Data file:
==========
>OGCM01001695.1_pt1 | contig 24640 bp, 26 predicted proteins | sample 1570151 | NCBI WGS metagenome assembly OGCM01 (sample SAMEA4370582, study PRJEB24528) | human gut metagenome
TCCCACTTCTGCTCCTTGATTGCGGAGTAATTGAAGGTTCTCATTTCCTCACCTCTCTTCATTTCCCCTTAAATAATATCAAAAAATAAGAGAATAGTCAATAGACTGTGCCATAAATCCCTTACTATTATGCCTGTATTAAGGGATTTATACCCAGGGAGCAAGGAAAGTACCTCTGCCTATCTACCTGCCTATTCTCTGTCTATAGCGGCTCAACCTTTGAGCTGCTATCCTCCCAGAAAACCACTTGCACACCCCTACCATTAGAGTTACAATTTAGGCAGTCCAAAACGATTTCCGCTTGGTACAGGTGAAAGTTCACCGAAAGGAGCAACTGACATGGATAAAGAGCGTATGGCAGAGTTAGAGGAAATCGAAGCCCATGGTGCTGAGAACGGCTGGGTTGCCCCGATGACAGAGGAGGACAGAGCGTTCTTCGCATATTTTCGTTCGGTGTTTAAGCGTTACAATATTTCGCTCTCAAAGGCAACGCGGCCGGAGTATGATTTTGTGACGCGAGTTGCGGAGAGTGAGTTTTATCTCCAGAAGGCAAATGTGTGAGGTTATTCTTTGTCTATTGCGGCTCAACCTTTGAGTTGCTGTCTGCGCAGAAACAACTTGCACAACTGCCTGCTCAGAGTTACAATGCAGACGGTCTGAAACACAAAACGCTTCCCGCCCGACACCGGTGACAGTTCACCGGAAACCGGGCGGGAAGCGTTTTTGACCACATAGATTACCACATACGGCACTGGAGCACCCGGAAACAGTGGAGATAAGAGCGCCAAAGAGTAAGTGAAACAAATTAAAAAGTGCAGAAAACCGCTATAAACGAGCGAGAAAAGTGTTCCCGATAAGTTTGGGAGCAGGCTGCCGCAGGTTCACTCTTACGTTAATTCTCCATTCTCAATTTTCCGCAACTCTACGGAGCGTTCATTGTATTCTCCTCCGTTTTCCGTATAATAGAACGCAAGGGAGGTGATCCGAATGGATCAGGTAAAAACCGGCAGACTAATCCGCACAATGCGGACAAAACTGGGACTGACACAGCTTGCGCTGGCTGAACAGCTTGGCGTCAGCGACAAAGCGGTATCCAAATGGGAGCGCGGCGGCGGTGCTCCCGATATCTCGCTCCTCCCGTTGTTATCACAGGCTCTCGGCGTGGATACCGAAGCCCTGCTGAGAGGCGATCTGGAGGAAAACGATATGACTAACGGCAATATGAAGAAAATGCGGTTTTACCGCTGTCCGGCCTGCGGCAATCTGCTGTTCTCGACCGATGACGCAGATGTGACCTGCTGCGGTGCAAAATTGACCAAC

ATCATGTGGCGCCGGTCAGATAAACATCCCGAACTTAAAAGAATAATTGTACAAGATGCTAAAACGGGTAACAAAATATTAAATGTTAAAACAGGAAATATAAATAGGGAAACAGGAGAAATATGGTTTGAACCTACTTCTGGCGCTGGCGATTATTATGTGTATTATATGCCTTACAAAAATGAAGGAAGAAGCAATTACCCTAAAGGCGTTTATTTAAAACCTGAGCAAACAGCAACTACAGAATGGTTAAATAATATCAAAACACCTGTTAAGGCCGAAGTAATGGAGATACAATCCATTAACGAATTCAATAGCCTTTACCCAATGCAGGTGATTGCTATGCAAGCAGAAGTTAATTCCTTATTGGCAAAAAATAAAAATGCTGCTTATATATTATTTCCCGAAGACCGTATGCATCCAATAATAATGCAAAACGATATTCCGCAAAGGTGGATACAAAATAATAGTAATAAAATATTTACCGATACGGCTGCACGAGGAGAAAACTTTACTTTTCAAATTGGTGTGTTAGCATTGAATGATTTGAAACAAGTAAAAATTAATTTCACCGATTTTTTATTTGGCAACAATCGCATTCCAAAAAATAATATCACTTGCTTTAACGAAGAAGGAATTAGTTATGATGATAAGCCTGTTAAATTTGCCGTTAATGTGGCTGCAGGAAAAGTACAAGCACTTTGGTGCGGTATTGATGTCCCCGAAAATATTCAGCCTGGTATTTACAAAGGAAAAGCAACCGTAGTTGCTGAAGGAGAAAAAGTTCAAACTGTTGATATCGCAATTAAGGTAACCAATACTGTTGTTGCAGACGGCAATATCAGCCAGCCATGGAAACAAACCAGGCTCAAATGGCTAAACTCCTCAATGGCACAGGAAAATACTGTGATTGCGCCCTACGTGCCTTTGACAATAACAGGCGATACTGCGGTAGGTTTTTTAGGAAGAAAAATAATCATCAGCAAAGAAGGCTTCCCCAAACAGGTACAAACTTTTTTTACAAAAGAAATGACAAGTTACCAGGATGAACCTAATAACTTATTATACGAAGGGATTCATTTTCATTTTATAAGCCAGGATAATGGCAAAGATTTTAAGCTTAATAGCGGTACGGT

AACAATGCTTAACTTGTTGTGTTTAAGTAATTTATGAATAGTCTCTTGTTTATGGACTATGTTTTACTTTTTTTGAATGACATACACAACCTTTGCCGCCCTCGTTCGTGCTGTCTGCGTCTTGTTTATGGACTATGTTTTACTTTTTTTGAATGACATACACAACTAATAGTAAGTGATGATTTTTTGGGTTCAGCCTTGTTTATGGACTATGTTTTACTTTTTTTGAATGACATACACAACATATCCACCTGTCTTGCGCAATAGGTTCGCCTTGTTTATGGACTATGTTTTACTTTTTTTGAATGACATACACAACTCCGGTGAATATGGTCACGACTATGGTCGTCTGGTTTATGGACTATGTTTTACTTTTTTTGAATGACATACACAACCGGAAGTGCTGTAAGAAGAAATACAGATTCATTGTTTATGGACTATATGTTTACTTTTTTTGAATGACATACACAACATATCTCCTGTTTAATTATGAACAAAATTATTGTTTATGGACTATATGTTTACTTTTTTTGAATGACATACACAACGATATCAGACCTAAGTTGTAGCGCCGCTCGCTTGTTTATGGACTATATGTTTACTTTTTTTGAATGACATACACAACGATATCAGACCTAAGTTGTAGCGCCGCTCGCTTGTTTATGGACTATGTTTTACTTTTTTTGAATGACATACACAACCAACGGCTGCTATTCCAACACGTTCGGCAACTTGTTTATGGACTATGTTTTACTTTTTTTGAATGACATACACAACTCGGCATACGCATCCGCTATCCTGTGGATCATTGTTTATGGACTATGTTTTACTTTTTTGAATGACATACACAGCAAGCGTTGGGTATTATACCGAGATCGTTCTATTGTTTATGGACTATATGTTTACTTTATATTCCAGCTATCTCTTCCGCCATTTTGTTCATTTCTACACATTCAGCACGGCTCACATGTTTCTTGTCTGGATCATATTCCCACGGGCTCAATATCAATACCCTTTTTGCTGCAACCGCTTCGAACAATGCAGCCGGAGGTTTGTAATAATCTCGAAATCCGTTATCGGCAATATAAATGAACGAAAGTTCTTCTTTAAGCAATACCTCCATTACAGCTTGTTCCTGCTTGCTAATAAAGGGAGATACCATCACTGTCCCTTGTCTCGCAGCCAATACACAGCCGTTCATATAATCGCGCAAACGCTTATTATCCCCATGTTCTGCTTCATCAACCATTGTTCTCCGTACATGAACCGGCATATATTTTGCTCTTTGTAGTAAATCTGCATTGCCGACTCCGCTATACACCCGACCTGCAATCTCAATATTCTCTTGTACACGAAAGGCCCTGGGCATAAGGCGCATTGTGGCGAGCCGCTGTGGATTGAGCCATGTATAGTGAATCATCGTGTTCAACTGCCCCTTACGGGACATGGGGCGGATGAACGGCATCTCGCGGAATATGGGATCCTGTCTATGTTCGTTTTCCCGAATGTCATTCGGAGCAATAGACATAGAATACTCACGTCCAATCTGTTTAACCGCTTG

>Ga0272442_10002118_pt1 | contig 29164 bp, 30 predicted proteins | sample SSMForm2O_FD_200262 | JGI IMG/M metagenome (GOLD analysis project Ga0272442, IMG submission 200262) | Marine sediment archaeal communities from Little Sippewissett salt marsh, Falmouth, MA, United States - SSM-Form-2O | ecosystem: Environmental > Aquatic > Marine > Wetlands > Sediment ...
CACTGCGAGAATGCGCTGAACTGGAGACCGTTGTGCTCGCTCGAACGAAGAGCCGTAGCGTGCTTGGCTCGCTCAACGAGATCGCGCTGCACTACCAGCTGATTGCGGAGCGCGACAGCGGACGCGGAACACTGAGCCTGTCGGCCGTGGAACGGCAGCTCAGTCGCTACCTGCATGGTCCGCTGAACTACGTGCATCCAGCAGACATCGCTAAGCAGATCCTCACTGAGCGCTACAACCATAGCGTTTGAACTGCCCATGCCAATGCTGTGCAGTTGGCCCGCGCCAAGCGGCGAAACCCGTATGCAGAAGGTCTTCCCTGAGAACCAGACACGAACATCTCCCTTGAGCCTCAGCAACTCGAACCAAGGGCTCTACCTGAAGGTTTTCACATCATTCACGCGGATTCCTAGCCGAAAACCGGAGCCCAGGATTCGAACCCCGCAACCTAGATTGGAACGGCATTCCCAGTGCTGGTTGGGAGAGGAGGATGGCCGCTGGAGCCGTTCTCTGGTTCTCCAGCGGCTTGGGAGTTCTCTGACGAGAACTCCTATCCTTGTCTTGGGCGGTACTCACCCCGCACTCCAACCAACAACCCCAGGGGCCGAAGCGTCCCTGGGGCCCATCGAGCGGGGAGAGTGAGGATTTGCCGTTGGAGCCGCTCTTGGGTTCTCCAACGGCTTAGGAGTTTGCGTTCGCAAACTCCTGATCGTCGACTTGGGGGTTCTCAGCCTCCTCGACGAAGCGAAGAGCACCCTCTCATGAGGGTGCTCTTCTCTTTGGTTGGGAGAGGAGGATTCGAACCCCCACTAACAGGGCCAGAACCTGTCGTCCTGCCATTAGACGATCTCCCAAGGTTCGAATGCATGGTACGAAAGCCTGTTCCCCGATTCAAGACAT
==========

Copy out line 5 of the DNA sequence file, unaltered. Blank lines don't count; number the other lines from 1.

>Ga0272442_10002118_pt1 | contig 29164 bp, 30 predicted proteins | sample SSMForm2O_FD_200262 | JGI IMG/M metagenome (GOLD analysis project Ga0272442, IMG submission 200262) | Marine sediment archaeal communities from Little Sippewissett salt marsh, Falmouth, MA, United States - SSM-Form-2O | ecosystem: Environmental > Aquatic > Marine > Wetlands > Sediment ...